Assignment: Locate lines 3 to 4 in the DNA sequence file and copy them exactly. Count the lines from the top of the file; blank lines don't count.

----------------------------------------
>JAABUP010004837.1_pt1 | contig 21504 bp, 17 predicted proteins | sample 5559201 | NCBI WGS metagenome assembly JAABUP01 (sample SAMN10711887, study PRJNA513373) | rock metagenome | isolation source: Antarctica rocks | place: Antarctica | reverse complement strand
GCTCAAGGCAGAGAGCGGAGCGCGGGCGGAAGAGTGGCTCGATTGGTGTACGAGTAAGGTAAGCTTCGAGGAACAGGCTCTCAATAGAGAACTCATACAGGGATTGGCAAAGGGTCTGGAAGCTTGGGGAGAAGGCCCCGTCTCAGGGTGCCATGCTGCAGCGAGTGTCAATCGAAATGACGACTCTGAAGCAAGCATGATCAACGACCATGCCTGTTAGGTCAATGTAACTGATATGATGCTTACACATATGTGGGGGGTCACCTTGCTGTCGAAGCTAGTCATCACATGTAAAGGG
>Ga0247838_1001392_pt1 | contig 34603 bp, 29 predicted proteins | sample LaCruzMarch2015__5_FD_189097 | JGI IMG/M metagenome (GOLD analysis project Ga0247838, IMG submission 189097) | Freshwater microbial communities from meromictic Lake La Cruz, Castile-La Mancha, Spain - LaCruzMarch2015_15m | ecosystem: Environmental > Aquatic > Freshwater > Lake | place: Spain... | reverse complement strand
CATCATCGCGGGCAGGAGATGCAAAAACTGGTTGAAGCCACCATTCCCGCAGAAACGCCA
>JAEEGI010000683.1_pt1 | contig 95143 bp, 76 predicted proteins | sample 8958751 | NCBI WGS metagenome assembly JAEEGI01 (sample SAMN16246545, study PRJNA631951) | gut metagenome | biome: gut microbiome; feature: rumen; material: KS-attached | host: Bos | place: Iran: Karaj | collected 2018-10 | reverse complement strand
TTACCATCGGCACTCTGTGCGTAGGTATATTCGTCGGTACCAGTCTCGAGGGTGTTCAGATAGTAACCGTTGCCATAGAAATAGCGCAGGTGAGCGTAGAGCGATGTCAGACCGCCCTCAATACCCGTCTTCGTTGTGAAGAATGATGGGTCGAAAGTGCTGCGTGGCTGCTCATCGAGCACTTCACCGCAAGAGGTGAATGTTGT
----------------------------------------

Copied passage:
>Ga0247838_1001392_pt1 | contig 34603 bp, 29 predicted proteins | sample LaCruzMarch2015__5_FD_189097 | JGI IMG/M metagenome (GOLD analysis project Ga0247838, IMG submission 189097) | Freshwater microbial communities from meromictic Lake La Cruz, Castile-La Mancha, Spain - LaCruzMarch2015_15m | ecosystem: Environmental > Aquatic > Freshwater > Lake | place: Spain... | reverse complement strand
CATCATCGCGGGCAGGAGATGCAAAAACTGGTTGAAGCCACCATTCCCGCAGAAACGCCA